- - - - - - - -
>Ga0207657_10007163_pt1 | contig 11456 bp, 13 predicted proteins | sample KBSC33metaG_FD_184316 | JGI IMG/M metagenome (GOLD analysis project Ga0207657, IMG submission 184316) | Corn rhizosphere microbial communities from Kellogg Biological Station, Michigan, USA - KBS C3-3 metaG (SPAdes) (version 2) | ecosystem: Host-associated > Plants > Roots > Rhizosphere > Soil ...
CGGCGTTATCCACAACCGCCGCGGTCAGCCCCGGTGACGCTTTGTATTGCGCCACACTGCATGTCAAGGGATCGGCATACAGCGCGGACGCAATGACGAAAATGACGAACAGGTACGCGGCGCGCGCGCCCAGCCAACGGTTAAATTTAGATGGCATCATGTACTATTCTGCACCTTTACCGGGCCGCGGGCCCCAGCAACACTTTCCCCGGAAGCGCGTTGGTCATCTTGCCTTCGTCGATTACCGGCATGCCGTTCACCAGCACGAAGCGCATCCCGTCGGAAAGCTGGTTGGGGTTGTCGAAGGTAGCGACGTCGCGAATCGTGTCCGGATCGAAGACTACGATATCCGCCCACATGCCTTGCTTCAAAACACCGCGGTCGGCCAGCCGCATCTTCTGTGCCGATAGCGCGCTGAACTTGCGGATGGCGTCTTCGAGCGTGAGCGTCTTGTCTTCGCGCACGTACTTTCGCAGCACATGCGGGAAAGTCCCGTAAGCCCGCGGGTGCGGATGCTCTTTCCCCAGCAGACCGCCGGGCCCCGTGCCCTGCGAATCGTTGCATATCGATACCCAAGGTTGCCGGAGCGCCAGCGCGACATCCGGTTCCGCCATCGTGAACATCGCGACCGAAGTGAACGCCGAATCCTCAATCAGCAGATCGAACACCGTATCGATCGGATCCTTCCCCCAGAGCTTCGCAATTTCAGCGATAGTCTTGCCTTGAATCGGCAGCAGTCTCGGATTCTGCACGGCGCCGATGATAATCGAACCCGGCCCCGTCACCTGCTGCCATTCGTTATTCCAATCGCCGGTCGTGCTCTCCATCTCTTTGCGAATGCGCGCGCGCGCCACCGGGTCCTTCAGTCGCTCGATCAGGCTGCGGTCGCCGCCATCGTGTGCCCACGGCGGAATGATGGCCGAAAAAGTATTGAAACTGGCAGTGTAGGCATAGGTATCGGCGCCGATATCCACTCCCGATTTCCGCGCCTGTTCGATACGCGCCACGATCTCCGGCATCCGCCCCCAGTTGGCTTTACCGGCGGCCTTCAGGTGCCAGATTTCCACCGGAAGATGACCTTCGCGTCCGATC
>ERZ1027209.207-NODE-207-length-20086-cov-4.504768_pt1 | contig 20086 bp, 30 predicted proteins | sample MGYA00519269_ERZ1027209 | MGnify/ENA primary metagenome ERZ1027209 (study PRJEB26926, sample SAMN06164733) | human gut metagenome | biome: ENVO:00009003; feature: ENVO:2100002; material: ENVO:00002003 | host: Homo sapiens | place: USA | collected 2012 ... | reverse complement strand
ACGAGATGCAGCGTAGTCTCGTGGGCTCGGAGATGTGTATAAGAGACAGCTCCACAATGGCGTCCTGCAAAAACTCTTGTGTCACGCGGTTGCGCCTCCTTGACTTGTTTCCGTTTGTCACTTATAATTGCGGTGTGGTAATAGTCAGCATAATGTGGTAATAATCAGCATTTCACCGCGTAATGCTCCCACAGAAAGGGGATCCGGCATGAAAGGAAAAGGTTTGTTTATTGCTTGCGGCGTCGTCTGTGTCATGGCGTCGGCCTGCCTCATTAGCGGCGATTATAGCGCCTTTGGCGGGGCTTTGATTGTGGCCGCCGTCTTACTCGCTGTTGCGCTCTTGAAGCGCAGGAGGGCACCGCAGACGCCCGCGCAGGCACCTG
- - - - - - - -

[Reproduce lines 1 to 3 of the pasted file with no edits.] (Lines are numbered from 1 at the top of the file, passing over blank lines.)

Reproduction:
>Ga0207657_10007163_pt1 | contig 11456 bp, 13 predicted proteins | sample KBSC33metaG_FD_184316 | JGI IMG/M metagenome (GOLD analysis project Ga0207657, IMG submission 184316) | Corn rhizosphere microbial communities from Kellogg Biological Station, Michigan, USA - KBS C3-3 metaG (SPAdes) (version 2) | ecosystem: Host-associated > Plants > Roots > Rhizosphere > Soil ...
CGGCGTTATCCACAACCGCCGCGGTCAGCCCCGGTGACGCTTTGTATTGCGCCACACTGCATGTCAAGGGATCGGCATACAGCGCGGACGCAATGACGAAAATGACGAACAGGTACGCGGCGCGCGCGCCCAGCCAACGGTTAAATTTAGATGGCATCATGTACTATTCTGCACCTTTACCGGGCCGCGGGCCCCAGCAACACTTTCCCCGGAAGCGCGTTGGTCATCTTGCCTTCGTCGATTACCGGCATGCCGTTCACCAGCACGAAGCGCATCCCGTCGGAAAGCTGGTTGGGGTTGTCGAAGGTAGCGACGTCGCGAATCGTGTCCGGATCGAAGACTACGATATCCGCCCACATGCCTTGCTTCAAAACACCGCGGTCGGCCAGCCGCATCTTCTGTGCCGATAGCGCGCTGAACTTGCGGATGGCGTCTTCGAGCGTGAGCGTCTTGTCTTCGCGCACGTACTTTCGCAGCACATGCGGGAAAGTCCCGTAAGCCCGCGGGTGCGGATGCTCTTTCCCCAGCAGACCGCCGGGCCCCGTGCCCTGCGAATCGTTGCATATCGATACCCAAGGTTGCCGGAGCGCCAGCGCGACATCCGGTTCCGCCATCGTGAACATCGCGACCGAAGTGAACGCCGAATCCTCAATCAGCAGATCGAACACCGTATCGATCGGATCCTTCCCCCAGAGCTTCGCAATTTCAGCGATAGTCTTGCCTTGAATCGGCAGCAGTCTCGGATTCTGCACGGCGCCGATGATAATCGAACCCGGCCCCGTCACCTGCTGCCATTCGTTATTCCAATCGCCGGTCGTGCTCTCCATCTCTTTGCGAATGCGCGCGCGCGCCACCGGGTCCTTCAGTCGCTCGATCAGGCTGCGGTCGCCGCCATCGTGTGCCCACGGCGGAATGATGGCCGAAAAAGTATTGAAACTGGCAGTGTAGGCATAGGTATCGGCGCCGATATCCACTCCCGATTTCCGCGCCTGTTCGATACGCGCCACGATCTCCGGCATCCGCCCCCAGTTGGCTTTACCGGCGGCCTTCAGGTGCCAGATTTCCACCGGAAGATGACCTTCGCGTCCGATC
>ERZ1027209.207-NODE-207-length-20086-cov-4.504768_pt1 | contig 20086 bp, 30 predicted proteins | sample MGYA00519269_ERZ1027209 | MGnify/ENA primary metagenome ERZ1027209 (study PRJEB26926, sample SAMN06164733) | human gut metagenome | biome: ENVO:00009003; feature: ENVO:2100002; material: ENVO:00002003 | host: Homo sapiens | place: USA | collected 2012 ... | reverse complement strand